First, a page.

When the time came for Career Day this past spring at my wife’s elementary school in Phoenix, I cleared my evening, planning to come in with notebooks, press badges, and journalism stories like I had the year prior. Then, the school had brought in a handful of professionals, many of them parents, to answer questions about our respective fields to some of the older grade levels in the school.
But this year, my wife had another idea.
‘Why don’t you bring your guitar, and talk about music?’ she asked. I thought about it for a while; I don’t consider myself enough of a professional player to hold court and give tips to others. But, on the other hand, why not? No one is there to critique my solo skills – it would be elementary kids who see a guitar and think how cool it would be to play an instrument. Okay, I thought. I’m in.
Music is a huge part of my life. One of the biggest, especially since I picked up a six-string acoustic, and surprise serenaded my wife of two hours at our wedding reception three years ago. Now, a formal guitar player – of both acoustic singer/songwriter, and electric blues varieties – everything I do plays out like a song. If it doesn’t chances are I’m playing one in my head at that moment to make up for it.
Whether it comes to words written on the page, or notes played off the scale, it comes down to how the music makes you feel. The way your music – what comes out of your mouth and your instrument – has the potential to move someone else. That is why we do it. And if that music, that passion you create, moves someone else to try it themselves, you can know you have truly reached someone else – in the most profound way possible.
So I went to Career Day at the school in the evening, and as I set up in a certain classroom, the school came alive, with students, siblings and parents rotating through the classrooms, asking questions and learning about these adults, and their hobbies or careers – what they love doing, and why. I did my best to light up the kids’ faces, get them interested in music. Not guitar, necessarily – music. Playing something, and practicing, growing that passion in themselves, the way hearing others instilled and grew that same passion in me not so long ago. I hope I got through to some of them.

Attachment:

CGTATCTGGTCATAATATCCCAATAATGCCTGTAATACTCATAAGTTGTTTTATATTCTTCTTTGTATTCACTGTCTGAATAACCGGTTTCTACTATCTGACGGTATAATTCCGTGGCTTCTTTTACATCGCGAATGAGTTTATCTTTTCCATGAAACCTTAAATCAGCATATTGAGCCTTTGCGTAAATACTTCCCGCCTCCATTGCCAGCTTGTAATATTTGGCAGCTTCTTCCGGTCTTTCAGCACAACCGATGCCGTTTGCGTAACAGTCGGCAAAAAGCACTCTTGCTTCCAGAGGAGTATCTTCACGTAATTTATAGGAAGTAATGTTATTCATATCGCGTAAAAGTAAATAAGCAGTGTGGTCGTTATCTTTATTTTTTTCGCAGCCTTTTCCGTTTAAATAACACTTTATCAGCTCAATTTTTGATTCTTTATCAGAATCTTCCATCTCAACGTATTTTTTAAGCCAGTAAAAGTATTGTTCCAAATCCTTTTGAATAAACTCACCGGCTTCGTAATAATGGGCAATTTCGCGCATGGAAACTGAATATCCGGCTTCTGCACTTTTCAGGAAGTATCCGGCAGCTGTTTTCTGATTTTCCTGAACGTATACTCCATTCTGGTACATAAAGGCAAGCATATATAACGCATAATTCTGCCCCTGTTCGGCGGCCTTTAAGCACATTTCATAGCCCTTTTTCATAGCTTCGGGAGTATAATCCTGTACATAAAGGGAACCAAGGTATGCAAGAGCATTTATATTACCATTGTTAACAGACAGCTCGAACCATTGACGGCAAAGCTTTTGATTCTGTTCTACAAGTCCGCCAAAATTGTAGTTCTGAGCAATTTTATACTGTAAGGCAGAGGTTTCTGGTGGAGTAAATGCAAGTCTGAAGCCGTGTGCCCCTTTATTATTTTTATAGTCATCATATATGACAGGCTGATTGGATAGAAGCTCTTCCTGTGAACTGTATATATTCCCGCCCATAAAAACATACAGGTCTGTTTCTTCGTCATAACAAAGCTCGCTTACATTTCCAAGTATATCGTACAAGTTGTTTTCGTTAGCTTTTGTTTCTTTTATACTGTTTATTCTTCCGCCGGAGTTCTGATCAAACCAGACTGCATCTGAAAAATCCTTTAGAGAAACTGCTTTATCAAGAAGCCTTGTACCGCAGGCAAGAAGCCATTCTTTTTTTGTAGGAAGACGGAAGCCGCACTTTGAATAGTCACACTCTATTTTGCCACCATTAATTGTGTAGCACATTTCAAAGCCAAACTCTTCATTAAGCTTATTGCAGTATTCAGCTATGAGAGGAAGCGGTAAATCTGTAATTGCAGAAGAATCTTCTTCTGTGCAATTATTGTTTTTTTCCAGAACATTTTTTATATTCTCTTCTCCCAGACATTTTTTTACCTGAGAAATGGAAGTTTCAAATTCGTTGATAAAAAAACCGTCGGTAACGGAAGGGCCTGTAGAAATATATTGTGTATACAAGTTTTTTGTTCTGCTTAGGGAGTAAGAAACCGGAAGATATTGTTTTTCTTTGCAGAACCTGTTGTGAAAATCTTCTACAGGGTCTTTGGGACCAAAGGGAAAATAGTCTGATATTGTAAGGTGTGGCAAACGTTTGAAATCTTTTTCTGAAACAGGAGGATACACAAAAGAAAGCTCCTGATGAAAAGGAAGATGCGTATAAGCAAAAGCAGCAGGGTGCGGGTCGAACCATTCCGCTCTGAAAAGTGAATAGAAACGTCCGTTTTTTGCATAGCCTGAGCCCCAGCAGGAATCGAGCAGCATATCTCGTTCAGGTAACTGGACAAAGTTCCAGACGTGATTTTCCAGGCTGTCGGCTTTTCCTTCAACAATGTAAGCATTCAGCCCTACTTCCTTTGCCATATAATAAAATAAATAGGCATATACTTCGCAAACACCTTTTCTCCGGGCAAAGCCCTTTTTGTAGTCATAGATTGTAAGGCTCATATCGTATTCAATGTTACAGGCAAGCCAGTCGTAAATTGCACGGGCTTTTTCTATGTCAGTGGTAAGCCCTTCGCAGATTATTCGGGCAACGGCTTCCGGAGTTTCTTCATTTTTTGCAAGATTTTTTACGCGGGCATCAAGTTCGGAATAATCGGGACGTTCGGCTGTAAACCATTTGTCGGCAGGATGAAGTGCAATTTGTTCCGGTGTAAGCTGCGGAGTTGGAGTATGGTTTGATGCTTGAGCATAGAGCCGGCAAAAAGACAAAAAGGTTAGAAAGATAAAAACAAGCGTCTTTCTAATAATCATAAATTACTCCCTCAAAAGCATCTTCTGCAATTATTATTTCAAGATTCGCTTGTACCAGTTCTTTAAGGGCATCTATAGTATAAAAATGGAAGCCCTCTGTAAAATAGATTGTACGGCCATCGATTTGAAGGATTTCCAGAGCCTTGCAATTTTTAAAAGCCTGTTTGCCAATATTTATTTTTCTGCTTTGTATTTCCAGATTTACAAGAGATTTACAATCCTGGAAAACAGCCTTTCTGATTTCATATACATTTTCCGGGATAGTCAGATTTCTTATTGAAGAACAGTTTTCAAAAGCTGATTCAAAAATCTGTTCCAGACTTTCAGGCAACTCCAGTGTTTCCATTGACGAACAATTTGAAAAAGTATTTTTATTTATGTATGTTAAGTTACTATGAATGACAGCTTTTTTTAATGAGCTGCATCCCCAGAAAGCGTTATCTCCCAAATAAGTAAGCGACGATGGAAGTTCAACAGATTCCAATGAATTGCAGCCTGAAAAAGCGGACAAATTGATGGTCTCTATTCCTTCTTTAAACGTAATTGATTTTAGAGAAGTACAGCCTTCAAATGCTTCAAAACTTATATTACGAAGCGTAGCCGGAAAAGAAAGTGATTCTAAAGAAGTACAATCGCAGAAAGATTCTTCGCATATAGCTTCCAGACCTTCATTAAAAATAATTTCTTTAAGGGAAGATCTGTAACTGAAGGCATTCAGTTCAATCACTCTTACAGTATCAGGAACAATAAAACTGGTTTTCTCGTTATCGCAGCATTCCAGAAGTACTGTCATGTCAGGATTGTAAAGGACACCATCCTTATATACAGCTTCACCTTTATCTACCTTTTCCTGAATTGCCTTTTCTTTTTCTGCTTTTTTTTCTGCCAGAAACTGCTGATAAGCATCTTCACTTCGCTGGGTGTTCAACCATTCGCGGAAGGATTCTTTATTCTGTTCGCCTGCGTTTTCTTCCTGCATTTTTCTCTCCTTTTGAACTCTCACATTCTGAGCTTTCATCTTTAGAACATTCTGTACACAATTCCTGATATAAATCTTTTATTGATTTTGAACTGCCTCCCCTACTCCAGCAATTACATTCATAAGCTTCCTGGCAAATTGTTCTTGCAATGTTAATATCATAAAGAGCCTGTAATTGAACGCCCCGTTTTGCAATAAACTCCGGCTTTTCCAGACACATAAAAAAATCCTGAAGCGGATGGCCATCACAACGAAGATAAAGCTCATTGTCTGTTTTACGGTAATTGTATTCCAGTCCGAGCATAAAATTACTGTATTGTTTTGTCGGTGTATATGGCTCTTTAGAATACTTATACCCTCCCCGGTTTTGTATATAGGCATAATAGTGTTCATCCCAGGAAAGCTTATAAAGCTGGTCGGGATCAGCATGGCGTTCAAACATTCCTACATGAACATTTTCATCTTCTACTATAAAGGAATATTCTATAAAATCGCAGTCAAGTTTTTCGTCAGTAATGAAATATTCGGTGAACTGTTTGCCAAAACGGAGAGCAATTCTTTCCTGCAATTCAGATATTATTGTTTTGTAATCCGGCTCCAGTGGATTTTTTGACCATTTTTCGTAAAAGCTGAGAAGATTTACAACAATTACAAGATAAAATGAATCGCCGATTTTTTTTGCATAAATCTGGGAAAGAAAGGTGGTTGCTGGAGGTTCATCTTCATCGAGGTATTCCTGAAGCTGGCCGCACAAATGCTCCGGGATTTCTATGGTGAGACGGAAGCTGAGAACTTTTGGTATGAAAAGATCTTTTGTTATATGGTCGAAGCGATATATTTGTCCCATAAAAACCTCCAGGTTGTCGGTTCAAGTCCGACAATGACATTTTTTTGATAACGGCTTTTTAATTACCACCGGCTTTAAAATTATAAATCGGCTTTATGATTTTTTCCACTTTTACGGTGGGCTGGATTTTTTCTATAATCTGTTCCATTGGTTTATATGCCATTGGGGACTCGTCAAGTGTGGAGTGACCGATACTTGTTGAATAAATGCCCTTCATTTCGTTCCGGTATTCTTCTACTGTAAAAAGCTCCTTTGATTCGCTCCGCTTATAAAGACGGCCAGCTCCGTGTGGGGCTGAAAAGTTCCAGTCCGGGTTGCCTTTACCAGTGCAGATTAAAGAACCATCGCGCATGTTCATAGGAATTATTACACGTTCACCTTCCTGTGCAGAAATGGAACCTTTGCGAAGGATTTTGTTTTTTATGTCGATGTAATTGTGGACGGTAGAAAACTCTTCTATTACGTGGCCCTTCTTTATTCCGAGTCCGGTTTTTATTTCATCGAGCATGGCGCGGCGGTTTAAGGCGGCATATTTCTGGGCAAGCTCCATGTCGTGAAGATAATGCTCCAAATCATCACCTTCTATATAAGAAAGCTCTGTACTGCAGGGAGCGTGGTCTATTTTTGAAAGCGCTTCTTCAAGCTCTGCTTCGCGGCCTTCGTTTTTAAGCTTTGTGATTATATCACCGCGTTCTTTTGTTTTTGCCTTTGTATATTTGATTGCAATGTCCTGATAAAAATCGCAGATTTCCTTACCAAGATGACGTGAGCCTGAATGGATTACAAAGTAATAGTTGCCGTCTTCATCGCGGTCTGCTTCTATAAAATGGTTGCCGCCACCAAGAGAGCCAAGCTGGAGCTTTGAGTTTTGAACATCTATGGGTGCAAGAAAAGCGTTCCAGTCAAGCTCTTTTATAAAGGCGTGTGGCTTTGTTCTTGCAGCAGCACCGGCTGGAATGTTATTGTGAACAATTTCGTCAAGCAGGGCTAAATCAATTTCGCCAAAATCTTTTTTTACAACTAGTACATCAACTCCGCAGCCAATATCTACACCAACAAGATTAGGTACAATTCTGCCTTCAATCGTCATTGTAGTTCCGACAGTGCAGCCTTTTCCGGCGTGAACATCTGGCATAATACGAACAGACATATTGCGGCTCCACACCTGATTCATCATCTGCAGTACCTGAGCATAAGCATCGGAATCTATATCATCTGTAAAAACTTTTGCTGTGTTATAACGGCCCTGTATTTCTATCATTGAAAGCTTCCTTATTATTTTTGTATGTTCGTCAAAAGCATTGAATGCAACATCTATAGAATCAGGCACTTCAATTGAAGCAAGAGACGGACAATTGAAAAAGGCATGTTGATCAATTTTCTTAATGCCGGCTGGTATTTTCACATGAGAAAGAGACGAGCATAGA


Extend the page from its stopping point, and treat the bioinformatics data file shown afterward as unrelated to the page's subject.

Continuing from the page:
Three years earlier, when I was still learning in secret – while my wife was still my fiancée, and I was keeping my new guitar skills quiet for the big wedding-day surprise – I started attending a blues jam session in Glendale, known as “Tuesday Bluesday” by its patrons. Right away, I was floored. Everyone was so passionate, so soulful in their playing and singing when they went up on stage. They were regular people, and I sat with them before and after their sets, and talked with them, learning all I could about blues music, then going home and looking up the names they wrote down for me.
I knew, I KNEW, that once my secret was revealed, it would be my goal to go up there, to join them. The music they played was so emotional, not to mention everyone there was so welcoming, and patient with newcomers… I would be in good hands. So I did – after the surprise, I started going up with them, jamming alongside them, and learning so much from them all. They welcomed me with open arms, and I thank them every day for it still.
But the emotion that they – that we – leave on stage every week, was given to us by others. No matter who gave us that fire, it burns in us, a passion for music. I got that passion to want to play – to want to pass that music on to others, to make others feel something they never knew they had in them – from blues legends my jam session friends told me about. Like the icon, the legend, B.B. King.
Barely a week after the Career Day this past spring, the music community lost a legend. Blues icon, Riley “B.B.” King, passed away, after a long history of health issues. The last few months were not easy for devoted fans and followers; it was an ending many knew was coming, but it made it that much more devastating.
I had the gift of being in the same room with BB King, my inspiration, only once. I saw him in Chandler, AZ when he came to town. I made the drive, loved every minute of not only his inspired playing, but his humor onstage, and rapport with his band mates. I felt honored to be there. I heard from a person sitting next to me, sometimes he came down after the show to socialize and shake hands in the bar downstairs. I sat at the bar afterward, while King’s drummer sat at a nearby table, sharing drinks with some friends who attended the concert, as I waited to say hello.
Wondering what I would say… wondering what anyone could even say. I sat there. For three hours. At which point, I asked the drummer, ‘…He’s not still here, is he…” No, he said, he’s probably been in bed for a long time. I drove home. I never got to tell him.
Well, if you are still reading, thank you for putting up with my rambling. This means more to me than you know, and I just had to say it all. This man meant more to me than anyone can know. He helped me begin my journey, into this new part of my life, where I can express myself in brand-new ways. I can reach younger people, get them excited in music, get them to want to express themselves, too.
Sir, I never got to meet you, but those close to me and my family will always know how you, the man named “Riley” changed my life.
I hope I got through to the kids at Career Day – because you got through to me. Thank you.
Credit - Mojo Lens Photography